Is the Patient Dead? Or Is he Frankenstein’s Monster?

Ted Poe, R-NC, and a House member of the Freedom Caucus, has quit the group, uttering these words among others:  “saying no is easy, governing is hard.”  This was in reference to the Caucus’s opposition to the American Health Care Act, which was pulled by Paul Ryan before a vote.  Poe says he wants to be more effective as a senator by finding common ground with Democrats as well as other Republicans.  I am certain that my view on Poe’s… Continue Reading ››

The Core Problem of Common Core.

I suppose it is time to write about Common Core again, in light of the recent withdrawal of a former Bush administration pro-Common Core staffer, Hanna Skandera, from consideration as an assistant secretary for the Department of Education.  This blog is not about her specifically, though she is a member of one of the Common Core testing organizations, PARCC (Partnership of Assessment of Readiness for Colleges and Careers).  Rather I am concerned about the incredible confusion that has set in… Continue Reading ››

Amazing how honest politicians are when they are no longer in office!

Earlier this week we heard with great candor from former Democratic presidential candidate and U.S. Senator Bob Kerrey, expressing dismay at the Trump budget.  Why?  Cuts in the EPA?  Cuts for Big Bird and PBS?  No.  Senator Kerrey is concerned about Mr. Trump’s unwillingness to do something about our biggest budget challenge–the runaway growth of entitlements, specifically Medicare and Social Security.  Sen Kerry laments that we’re on track to increase those two programs by $80B next year.  As Kerry says,… Continue Reading ››

An Entertaining Way to Learn About Contemporary US Capitalism

I have discovered a very good way to learn about a topic is to read about something related – the topic serves as a foundation or is always in the background. For example, a good way to learn about the rise of the Nazis in the inter-war period in Germany is to read about something else that happened in Germany during the same time period. I had this experience with Erik Larson’s In the Garden of Beasts. A consistent day-by-day… Continue Reading ››

The New Executive Order: “Here Comes the Judge”–Again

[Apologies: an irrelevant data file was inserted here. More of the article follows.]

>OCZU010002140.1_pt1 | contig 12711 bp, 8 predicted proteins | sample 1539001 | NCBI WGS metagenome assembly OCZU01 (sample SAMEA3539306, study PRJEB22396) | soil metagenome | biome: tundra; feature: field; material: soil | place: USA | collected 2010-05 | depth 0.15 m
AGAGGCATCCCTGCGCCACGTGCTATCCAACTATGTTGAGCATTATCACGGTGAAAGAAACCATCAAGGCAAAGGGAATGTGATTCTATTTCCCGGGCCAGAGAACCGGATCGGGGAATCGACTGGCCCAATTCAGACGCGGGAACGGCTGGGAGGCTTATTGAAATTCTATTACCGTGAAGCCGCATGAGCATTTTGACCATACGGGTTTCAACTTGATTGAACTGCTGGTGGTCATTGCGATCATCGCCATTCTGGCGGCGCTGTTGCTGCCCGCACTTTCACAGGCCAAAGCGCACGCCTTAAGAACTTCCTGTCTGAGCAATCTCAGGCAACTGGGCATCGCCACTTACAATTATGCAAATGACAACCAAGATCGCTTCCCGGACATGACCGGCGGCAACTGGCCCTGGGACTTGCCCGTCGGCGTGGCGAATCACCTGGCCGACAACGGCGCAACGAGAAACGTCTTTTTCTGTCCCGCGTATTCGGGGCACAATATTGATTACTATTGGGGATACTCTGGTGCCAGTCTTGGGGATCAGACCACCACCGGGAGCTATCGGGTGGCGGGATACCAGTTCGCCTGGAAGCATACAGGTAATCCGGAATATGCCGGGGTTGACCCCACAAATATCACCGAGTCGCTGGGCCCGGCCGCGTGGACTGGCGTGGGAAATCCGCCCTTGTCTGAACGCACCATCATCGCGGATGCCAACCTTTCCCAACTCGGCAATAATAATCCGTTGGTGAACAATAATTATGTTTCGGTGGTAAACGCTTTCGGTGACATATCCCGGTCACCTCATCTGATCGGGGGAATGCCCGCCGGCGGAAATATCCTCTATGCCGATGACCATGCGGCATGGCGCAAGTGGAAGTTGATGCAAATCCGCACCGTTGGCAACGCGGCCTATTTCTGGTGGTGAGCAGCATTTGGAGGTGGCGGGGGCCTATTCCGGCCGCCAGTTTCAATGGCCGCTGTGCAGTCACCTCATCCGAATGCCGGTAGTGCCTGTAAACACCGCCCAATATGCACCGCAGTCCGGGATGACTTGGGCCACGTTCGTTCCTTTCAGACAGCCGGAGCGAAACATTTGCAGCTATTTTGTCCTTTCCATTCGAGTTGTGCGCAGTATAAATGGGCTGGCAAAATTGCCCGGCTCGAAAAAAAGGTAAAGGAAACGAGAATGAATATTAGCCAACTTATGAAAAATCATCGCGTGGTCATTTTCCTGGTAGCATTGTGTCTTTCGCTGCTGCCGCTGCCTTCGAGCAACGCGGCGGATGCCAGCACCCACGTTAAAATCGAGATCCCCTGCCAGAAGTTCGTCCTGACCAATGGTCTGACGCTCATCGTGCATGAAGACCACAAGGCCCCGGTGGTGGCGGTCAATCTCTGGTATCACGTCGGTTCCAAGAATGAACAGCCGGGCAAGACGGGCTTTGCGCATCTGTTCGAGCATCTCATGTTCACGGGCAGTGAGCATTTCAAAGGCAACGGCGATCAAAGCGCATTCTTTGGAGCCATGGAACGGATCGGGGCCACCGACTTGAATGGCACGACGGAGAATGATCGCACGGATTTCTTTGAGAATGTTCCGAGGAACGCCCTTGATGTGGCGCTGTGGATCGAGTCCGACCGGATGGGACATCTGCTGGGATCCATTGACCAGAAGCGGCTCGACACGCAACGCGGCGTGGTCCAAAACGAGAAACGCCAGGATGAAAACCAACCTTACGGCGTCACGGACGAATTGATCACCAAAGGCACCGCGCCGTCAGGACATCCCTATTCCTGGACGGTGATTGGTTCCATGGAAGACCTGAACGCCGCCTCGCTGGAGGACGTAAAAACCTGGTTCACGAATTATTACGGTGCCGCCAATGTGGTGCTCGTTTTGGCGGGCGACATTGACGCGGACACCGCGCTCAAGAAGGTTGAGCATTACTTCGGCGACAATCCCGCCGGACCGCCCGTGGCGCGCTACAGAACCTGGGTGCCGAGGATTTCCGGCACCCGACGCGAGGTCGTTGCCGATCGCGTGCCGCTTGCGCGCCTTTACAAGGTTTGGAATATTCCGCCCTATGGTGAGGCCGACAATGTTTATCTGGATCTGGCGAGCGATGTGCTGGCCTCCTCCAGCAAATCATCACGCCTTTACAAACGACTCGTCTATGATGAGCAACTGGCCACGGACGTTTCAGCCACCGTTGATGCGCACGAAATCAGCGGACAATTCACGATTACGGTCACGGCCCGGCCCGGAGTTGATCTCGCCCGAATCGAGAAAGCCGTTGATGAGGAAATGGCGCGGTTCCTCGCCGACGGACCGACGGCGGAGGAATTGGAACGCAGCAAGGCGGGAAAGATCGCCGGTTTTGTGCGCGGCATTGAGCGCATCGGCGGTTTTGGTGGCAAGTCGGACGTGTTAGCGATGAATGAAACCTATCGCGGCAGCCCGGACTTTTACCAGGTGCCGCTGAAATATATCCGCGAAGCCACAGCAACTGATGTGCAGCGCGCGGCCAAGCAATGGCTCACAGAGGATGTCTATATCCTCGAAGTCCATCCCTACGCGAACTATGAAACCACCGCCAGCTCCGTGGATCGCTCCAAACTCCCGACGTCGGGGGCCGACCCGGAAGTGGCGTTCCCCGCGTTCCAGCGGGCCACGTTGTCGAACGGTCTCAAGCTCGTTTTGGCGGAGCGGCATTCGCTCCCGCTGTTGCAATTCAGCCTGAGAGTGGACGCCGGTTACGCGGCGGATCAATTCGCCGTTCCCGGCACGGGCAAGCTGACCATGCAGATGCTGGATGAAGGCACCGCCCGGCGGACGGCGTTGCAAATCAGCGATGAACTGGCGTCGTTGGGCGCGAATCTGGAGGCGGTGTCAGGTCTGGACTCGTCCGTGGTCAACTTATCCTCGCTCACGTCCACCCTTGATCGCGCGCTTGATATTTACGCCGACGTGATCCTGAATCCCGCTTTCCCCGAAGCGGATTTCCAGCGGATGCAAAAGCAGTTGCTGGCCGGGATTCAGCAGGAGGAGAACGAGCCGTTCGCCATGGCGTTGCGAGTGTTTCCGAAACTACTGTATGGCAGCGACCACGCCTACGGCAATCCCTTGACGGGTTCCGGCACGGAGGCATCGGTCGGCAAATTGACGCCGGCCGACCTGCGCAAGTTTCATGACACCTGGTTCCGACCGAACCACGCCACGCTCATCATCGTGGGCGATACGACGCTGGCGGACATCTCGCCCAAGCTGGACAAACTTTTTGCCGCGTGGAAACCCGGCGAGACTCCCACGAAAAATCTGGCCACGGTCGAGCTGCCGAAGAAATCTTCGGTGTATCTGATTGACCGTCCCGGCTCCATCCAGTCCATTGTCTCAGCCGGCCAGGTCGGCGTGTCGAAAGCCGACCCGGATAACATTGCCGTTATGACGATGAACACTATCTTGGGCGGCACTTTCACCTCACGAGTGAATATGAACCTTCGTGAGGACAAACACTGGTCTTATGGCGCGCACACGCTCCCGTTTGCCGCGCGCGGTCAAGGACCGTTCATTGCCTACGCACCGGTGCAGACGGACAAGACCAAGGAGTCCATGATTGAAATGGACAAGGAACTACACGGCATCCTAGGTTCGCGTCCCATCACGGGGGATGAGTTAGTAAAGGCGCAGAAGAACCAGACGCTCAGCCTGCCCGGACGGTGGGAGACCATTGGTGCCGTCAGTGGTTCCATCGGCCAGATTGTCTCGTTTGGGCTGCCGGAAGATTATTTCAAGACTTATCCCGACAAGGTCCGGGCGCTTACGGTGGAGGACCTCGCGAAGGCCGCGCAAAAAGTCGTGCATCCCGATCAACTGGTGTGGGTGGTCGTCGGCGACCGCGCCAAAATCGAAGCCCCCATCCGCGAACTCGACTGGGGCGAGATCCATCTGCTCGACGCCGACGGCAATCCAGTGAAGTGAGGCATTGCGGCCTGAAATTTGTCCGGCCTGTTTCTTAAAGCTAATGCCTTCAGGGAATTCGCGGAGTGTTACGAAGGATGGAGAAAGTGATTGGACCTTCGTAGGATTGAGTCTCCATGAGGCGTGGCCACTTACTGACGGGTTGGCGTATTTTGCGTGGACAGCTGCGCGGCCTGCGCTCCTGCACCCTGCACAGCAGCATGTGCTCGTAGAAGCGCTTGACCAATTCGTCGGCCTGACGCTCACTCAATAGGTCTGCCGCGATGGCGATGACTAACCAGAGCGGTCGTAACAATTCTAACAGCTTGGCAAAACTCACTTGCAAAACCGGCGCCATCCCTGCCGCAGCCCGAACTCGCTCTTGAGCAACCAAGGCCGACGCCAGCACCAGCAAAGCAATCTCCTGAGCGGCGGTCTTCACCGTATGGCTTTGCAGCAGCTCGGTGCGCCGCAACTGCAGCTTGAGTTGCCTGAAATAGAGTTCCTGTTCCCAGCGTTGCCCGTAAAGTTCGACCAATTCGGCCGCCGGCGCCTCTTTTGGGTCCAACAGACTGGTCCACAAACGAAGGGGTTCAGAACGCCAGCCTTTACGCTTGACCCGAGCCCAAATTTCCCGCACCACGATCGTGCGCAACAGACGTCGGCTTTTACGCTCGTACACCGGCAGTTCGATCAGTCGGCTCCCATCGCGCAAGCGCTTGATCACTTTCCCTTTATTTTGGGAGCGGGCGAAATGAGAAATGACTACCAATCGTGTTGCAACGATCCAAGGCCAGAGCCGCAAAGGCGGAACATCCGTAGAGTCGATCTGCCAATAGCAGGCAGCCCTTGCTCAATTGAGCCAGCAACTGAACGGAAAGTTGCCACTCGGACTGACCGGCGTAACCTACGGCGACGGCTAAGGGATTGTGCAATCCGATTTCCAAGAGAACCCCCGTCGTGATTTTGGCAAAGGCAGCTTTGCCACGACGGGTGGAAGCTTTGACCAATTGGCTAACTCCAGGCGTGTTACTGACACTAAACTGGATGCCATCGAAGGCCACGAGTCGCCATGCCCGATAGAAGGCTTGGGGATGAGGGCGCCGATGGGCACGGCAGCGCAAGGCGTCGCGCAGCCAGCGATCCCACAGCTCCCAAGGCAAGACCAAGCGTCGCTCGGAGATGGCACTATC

Once again a Federal district court judge has issued a nationwide Temporary Restraining Order (TRO) prohibiting enforcement of the president’s new executive (EO) order temporarily suspending entry into the United States of non-citizens living outside the United States for a period of 90-120 days, with waivers possible for defined exceptions.  The EO identified six nations as targeted by its provisions.  The reasons stated were the possibility or likelihood that these nations were producing or would produce terrorists.  I have reproduced… Continue Reading ››

Update on the American Health Care Act

I want to provide a brief update on the American Health Care Act bill in the House.  I also want to add a bit more analysis.  Currently the bill has been passed out of two House committees.  Democrats are trying to slow it down but aren’t likely to be successful.  But if it makes it to the Senate, it faces stiff opposition from Democrats and from more conservative Republicans who see the bill as a compromise and not what was… Continue Reading ››

The Deep State: How Deep Is It?

“The Deep State”–what is it?  Is it real?  Is it fiction?  If it is real, is it dangerous?  To what extent is it harmful?  This is a fascinating subject, perhaps partly because we all love a conspiracy theory, true or not.  I will suggest that this one has a basis in reality.  But I also want to be careful not to overstate my case.  I hope to address these questions below. The term “Deep State” was coined to describe a… Continue Reading ››

The Saudis are learning the economics of perfect competition–Price equals Marginal Cost.

Oil took a dive south again this week, going below $50/barrel yesterday.  As we’ve discussed before, the American “fracker” is now the marginal supplier–ready to turn on the spigots at the first sign of a higher price.  In an introductory Econ course, we’ll review what is often called “perfect competition,” or more appropriately, a price-taker market.   One of the central tenets of this model is that it will be characterized by price equaling the marginal cost.  So if the marginal… Continue Reading ››

Democracy: Is It Over-hyped? Or Overdone?

I noticed a poll taken the other day in connection with Fox News (unfortunately I did not catch the purveyor of that poll, perhaps Fox itself).  Whether the methodology was right or not, I don’t know but it found that 50% of people polled opposed the elimination of the Obamacare insurance mandate, while 48% supported its elimination.  If that reflects the public opinion generally, then we may have reached Alexis de Tocqueville’s “tipping point” in relation to democracy.  In a… Continue Reading ››

A New Beginning or Obamacare Lite?

The House of Representatives has now publicly rolled out its “Repeal and Replace” bill for the elimination of Obamacare and a new health care law.  President Trump seems to like it, while Democrats, predictably, hate it, though I cannot see how they have had time to read it, and some Republicans, such as Rand Paul, have called it “Obamacare Light” because it still contains too much welfare statism.  The bill, to be marked up soon enough, is to its credit,… Continue Reading ››

Quote of the Week!

“Blame is much easier to understand than causation, more emotionally satisfying, and more politically convenient.” –Thomas Sowell